Wednesday, June 24, 2015
Standing Under Time
Time, as something we fall through like a haze of cottonwood fluzz, does not exist. 'Time' is a convenient name that we ascribe to an ontological experience. To say even that this experience “shapes” us gives the name a certain agency that is questionable, if not dangerous. But language such as I have used is not very interesting. It lacks context. Time as the flow of water will do nicely, since it is the metaphor Heraclitus offers us.
The Nightingale’s Stone is an important book for me because it describes occasions wherein I “stood under” Being and Time through heartbreak. It is often all too easy to describe past experiences of Love as illusions. This is nonsense. The fever and confustication that Love causes makes nearly everyone an unreliable narrator—if you believe in absolute truth—because none of our narratives can be trusted. That river, Time? Too much of it passes under the bridge we are standing on.
If you pick up the book, you will notice that my conversations with Anton take place in the present. Or at least what passes for it in words, which means I used the present tense. My description of what brought me there was all in past tense. The reason was simple: the subject of narrative concerns what was. The act of narration concerns what is. Like all simple things, I have not figured it out.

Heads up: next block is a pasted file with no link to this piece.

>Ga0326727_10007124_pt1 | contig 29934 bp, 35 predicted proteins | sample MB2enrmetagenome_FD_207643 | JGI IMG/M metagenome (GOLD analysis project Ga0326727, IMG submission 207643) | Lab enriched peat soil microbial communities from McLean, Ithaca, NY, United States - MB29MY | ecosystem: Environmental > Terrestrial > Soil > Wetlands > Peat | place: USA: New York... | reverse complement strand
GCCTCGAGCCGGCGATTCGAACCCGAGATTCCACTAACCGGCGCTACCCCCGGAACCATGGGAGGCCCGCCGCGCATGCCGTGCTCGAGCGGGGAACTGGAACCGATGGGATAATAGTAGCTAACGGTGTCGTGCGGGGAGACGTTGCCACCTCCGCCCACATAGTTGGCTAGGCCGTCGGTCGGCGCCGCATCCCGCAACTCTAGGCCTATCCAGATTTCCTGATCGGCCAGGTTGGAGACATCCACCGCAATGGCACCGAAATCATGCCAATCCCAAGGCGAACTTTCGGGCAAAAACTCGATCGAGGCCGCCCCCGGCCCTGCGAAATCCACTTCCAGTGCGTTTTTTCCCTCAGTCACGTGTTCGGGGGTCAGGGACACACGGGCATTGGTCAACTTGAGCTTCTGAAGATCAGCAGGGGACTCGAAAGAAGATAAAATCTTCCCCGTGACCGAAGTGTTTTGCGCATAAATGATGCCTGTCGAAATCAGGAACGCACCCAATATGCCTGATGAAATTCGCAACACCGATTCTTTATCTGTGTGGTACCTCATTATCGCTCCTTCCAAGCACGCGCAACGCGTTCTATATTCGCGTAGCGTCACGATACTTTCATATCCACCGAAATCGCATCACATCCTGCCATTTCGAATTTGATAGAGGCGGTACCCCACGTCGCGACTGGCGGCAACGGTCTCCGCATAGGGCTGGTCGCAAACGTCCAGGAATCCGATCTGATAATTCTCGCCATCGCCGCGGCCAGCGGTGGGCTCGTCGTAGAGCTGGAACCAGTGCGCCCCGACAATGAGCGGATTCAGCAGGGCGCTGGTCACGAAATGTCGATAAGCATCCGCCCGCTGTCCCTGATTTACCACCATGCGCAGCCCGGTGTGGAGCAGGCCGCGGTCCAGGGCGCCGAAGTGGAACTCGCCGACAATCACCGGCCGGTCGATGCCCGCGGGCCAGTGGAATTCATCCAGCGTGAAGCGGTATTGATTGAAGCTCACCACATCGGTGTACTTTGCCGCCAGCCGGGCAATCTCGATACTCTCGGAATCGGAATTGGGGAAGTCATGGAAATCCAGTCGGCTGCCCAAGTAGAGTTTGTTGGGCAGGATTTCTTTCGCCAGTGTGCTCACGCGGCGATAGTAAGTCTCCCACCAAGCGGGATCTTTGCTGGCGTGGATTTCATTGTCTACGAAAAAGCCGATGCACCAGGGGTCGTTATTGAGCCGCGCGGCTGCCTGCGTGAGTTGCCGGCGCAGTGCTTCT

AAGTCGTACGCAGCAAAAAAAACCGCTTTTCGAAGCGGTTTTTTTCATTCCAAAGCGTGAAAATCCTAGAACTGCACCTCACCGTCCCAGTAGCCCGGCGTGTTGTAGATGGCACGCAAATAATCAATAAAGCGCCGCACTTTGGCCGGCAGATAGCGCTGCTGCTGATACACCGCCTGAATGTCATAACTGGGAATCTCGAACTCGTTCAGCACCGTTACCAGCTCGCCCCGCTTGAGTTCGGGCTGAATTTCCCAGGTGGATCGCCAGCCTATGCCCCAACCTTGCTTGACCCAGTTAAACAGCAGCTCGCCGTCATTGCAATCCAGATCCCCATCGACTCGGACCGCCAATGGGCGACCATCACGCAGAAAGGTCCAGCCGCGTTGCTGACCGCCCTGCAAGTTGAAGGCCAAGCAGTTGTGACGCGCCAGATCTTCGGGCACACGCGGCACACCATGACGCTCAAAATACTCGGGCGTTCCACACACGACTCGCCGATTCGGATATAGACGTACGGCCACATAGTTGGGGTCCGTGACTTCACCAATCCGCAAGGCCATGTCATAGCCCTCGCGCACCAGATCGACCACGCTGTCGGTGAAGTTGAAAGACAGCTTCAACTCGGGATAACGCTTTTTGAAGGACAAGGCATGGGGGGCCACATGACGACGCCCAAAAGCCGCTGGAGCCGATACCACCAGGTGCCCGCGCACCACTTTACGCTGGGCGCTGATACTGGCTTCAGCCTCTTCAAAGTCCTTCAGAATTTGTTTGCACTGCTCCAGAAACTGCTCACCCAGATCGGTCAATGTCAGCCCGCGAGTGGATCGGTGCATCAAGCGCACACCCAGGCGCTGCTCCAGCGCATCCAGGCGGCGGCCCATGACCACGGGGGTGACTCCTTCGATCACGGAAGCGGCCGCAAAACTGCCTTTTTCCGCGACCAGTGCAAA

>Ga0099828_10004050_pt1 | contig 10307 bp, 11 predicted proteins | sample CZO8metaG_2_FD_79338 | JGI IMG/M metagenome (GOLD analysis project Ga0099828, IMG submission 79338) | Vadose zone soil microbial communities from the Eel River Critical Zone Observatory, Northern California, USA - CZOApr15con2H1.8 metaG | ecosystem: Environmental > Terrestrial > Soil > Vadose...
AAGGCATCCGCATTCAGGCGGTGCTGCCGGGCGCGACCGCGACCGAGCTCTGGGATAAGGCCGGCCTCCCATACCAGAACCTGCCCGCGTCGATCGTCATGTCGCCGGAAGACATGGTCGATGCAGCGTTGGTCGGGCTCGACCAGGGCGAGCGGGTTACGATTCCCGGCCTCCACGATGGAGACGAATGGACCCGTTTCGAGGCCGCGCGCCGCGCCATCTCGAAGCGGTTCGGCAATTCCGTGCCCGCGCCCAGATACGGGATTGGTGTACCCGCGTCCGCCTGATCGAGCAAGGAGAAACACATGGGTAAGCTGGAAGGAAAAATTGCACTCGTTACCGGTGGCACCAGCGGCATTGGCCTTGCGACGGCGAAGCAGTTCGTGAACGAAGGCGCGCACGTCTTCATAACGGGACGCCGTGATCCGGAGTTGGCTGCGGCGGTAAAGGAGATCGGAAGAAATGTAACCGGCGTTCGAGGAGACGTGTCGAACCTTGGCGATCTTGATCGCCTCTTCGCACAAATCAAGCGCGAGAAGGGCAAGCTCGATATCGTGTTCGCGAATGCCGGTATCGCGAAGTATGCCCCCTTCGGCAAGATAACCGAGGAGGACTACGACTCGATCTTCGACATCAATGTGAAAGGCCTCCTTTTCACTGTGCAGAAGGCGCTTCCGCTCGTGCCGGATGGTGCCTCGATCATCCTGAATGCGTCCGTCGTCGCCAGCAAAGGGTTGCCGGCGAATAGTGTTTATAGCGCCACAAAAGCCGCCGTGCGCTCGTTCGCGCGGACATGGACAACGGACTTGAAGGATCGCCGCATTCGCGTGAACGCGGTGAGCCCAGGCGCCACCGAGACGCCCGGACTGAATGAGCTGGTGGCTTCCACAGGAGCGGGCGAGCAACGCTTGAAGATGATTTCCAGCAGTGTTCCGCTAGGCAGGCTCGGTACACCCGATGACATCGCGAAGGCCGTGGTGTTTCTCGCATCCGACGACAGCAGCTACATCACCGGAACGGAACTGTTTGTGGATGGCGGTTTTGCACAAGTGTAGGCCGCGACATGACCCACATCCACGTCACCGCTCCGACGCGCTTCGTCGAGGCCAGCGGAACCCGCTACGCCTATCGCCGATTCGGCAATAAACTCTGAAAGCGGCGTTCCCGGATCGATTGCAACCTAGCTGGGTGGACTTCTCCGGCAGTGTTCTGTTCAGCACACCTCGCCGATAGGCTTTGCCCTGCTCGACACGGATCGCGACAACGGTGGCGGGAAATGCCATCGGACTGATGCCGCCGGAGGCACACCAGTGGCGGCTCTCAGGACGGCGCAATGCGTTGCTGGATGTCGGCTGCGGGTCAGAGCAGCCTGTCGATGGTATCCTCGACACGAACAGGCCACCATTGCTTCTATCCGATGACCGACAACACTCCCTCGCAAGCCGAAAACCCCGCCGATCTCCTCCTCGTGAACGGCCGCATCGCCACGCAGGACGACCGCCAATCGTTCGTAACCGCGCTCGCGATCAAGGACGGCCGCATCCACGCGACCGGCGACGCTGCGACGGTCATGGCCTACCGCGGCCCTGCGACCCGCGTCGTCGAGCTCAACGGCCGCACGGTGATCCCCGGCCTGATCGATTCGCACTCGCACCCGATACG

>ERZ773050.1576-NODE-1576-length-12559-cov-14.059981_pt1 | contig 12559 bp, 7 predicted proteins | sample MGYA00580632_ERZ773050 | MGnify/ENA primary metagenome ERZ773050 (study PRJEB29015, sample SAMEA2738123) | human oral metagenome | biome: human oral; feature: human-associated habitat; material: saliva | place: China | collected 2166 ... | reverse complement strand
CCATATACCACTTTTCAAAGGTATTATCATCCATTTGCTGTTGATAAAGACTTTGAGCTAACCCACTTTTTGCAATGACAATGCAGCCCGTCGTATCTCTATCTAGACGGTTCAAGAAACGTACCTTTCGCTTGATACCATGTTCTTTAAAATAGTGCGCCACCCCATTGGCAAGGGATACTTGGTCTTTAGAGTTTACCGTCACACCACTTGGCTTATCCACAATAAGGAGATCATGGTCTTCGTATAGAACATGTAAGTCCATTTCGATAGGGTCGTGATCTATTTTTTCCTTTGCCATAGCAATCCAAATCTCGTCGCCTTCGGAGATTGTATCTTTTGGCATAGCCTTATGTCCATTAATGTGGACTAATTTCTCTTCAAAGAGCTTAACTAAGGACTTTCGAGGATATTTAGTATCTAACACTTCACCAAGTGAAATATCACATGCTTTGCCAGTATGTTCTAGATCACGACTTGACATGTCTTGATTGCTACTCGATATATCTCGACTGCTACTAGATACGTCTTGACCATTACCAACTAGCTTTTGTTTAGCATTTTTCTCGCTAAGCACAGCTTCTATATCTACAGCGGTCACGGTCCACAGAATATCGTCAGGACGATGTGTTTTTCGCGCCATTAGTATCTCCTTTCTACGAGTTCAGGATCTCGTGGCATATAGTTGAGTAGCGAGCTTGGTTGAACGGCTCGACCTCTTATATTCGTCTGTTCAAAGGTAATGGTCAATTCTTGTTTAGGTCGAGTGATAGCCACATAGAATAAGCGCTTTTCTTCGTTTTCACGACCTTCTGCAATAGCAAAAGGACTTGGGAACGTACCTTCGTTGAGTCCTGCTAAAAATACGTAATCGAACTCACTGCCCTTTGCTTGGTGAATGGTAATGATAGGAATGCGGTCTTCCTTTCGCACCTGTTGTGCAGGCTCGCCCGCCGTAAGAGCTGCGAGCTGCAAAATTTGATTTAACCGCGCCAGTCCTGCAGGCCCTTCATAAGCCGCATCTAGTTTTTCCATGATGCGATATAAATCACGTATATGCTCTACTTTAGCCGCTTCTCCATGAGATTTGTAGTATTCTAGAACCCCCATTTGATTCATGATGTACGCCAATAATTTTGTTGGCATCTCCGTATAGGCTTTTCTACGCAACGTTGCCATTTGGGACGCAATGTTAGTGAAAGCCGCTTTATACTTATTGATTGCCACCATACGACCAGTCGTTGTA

All writers must face Time. I do not mean narrative time, or nonlinear vs. linear time, but the words I choose to describe those times. If I am alone, which I am as I write this, and there was a time when I was not alone, how do I accurately treat that experience?
What if the place where I was coupled—and single—is the same place? What if it is a moving place? The place ‘moves through Time,’ but it obviously moves in space because it is a Washington State Ferry. This adds a further dimension: that of iteration, because the Washington State Ferries lack bow and stern. They simply have “ends.” They go back and forth. It is interesting that in English, one begins with the return, but from where?
“Back and forth” seems to call for the present tense. There is an implied immediacy, and since the present is actually timeless, going back and forth in present tense reflects how some ontological truth that lies beneath our fragile conceptual framework of space, time and causality. If I describe my lover’s infidelity in present tense, it throws the reader into the immanence of that sorrow.
That is one facet you may choose. Another facet is that my lover is long gone—an interesting temporal collision. His last lies, and what I had to return to him liberated me. I was miserable, but am now grateful for it. Have you noticed that Time often hinges on that conjunction ‘but?’
Or should I mix times? Should I add a future tense? Thinking back to when I had some inkling of how happy I would be when he was no longer in my life? Would I do this all again? Or would the ferry be something truly different, if only for this chronological epiphany? How would Heraclitus describe the Puget Sound?
Rules? Useless in this case. I have to write it out and then read it out loud, for the ear is often the best judge of how the heart philosophizes.